The latest attack on pensions within the Pre-Budget Report, whereby the lifetime allowance and annual allowance is frozen for five years, yet again brings pensions into the political arena.
When proposing simplification in 2004, the Government's plans were that the Chancellor would set the limit for the lifetime allowance and annual allowance quinquennially in line with inflation. At conferences, the industry questioned Treasury officials on this, and was told categorically that levels would be raised. Some would say that with the stock market crash, is this an issue? Many of my clients have been in cash for the past year or two. Many have property portfolios let on blue-chip tenancies, and conservatively expect continued returns of 8.5%. Anyone with a pension fund of £1,200,000 today who achieves 7.5% return per annum over the next six years will breach the lifetime allowance and be paying significant tax out of his pension.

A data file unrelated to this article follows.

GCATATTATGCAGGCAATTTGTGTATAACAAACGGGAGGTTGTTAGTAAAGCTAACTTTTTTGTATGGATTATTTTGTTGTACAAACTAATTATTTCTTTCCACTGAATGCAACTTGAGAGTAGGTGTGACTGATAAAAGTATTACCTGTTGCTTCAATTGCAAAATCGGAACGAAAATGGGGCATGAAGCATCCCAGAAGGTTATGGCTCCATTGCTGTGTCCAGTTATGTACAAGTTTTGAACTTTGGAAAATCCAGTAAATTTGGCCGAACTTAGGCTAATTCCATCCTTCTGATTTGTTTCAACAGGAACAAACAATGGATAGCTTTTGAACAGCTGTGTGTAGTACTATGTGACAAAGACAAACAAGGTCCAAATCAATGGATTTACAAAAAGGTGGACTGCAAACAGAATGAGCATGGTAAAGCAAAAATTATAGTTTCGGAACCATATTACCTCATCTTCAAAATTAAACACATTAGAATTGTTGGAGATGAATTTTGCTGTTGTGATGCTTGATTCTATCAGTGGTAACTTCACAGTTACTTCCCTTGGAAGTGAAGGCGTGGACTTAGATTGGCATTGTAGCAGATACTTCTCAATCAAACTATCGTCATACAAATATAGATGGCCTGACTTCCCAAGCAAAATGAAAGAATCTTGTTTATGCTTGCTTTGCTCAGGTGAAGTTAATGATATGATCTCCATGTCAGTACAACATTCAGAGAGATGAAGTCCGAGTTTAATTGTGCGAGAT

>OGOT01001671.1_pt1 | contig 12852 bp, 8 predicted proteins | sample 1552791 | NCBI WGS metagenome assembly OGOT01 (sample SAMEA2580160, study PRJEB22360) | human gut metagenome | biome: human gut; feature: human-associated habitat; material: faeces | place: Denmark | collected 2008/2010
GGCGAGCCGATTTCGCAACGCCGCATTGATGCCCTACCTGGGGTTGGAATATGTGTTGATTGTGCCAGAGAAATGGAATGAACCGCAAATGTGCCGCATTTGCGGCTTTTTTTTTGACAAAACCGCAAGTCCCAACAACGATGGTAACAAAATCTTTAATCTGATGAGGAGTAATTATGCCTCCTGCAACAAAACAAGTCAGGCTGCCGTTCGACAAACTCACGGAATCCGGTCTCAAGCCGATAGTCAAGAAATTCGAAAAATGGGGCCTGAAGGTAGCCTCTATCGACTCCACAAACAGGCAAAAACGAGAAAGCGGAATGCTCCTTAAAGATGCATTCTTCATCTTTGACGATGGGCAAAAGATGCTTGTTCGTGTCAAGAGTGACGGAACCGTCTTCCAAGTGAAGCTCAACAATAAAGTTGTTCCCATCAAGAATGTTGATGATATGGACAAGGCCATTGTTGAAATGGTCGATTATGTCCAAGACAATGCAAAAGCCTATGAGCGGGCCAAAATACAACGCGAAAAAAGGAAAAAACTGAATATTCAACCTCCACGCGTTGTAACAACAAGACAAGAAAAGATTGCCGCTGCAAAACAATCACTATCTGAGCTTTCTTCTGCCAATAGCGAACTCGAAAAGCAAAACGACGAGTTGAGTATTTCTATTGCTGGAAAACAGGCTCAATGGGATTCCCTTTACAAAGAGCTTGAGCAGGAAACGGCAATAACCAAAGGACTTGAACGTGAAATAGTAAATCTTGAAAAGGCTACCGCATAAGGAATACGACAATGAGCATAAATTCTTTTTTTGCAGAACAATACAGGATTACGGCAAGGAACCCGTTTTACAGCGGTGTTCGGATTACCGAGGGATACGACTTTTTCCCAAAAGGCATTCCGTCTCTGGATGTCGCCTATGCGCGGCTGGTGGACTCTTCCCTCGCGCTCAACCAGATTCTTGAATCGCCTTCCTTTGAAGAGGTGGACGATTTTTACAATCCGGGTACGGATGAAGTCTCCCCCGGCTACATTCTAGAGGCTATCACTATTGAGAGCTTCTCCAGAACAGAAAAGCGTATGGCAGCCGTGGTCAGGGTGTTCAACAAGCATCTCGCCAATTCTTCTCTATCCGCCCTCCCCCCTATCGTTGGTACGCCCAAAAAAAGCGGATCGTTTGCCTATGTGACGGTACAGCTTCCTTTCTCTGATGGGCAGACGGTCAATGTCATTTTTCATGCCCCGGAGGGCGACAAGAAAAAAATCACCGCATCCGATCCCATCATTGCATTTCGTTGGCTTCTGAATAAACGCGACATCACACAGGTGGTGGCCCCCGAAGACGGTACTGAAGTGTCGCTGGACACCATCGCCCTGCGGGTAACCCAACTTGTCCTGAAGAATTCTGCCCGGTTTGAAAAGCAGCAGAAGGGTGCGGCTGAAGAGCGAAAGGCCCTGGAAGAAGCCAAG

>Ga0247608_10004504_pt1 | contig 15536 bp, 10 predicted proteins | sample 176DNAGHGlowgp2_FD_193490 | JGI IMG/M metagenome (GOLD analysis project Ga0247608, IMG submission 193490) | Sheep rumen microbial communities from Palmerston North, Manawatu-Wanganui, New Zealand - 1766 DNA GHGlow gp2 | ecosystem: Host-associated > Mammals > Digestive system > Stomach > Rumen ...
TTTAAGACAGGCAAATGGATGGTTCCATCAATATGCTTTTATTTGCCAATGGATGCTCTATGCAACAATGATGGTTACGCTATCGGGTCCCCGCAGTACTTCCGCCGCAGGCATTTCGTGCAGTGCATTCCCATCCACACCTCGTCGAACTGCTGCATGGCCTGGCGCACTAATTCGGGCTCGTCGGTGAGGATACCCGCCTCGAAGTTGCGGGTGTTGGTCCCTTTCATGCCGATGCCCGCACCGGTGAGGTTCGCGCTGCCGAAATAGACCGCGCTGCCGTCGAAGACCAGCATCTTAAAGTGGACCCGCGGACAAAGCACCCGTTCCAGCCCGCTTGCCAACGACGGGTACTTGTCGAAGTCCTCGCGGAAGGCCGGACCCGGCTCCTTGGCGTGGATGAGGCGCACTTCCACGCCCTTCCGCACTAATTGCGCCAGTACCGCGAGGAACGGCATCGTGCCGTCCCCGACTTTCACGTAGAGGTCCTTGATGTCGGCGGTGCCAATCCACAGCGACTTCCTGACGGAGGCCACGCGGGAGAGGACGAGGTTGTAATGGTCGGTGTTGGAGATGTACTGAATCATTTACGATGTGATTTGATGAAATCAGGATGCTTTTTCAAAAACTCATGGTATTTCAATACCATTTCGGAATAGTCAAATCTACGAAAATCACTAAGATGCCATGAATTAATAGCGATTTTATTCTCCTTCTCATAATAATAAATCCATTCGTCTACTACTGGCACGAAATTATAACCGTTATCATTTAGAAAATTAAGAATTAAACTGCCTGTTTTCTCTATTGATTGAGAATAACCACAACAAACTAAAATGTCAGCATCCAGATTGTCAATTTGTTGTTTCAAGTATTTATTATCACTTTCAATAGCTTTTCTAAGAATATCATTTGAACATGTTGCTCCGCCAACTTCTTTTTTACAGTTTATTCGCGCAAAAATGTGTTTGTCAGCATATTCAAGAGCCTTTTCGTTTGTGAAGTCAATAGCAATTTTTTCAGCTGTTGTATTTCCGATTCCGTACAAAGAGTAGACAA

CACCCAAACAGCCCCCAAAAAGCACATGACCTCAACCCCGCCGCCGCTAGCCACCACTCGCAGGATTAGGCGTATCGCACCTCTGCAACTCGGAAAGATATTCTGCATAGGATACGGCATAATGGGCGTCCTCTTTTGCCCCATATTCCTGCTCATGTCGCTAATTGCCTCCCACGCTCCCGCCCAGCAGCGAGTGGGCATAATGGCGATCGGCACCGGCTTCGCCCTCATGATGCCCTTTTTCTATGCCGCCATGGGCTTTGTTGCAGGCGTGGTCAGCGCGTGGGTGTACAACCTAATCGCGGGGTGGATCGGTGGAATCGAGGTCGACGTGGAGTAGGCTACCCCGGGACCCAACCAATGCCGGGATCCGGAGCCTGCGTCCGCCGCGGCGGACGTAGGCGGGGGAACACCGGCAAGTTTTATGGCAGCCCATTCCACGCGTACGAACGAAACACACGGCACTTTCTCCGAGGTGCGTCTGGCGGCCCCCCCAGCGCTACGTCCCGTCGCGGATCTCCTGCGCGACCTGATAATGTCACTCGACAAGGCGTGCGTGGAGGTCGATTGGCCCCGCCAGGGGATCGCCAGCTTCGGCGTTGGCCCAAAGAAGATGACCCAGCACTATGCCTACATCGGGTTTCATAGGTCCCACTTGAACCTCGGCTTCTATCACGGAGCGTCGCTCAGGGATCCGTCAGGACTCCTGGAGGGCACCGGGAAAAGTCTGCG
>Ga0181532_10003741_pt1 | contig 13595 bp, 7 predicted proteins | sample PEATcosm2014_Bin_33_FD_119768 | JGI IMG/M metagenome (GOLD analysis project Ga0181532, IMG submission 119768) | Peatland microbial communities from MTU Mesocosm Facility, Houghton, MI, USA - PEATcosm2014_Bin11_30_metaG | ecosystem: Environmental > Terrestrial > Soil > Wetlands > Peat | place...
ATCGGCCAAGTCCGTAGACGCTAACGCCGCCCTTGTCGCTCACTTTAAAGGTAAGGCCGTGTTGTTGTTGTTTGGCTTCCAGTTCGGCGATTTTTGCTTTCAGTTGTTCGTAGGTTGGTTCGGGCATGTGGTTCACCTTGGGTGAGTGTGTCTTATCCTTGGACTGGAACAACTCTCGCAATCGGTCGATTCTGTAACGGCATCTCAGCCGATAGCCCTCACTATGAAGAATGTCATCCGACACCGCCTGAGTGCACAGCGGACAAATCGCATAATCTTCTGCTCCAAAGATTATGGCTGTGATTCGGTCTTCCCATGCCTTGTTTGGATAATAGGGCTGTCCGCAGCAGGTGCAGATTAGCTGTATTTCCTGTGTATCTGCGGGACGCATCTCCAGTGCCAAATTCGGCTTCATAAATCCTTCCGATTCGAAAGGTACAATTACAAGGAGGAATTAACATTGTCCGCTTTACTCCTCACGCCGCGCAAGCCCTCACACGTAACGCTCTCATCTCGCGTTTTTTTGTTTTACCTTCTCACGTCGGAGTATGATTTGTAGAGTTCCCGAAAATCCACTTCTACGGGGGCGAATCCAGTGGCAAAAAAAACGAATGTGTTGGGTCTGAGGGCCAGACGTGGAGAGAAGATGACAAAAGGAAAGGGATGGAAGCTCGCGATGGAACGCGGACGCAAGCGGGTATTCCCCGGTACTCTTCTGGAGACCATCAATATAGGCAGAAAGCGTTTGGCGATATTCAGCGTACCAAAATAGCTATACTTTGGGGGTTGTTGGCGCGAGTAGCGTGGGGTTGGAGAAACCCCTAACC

Personal Accounts are a classic example of the Government's failure to understand the law of unintended consequence. By forcing everyone to save 8% (gross) into a personal account, it sets not a minimum level, but an expected level. Pensions in Britain, once the envy of the world, will soon be based on a contribution expectation of 8% per annum. Why should executives contribute more for their employees when part of their own pension expectation is now being taxed at 55%? Why should they bother when the rules are too complex even for industry experts and the Government changes them annually?
The Government has presided over the highest level of personal debt ever, and set the example by borrowing more themselves. Our children are expected to leave university with a student loan of at least their first year's salary. With that level of debt, it is unreal; there is no hope of paying it back in the foreseeable future, so when the uncontrolled banks offer a further loan, then why not accept it? What is the real difference between owing one or two times your salary?
As a nation, we really must get back to simple sustainable rules based on common sense.
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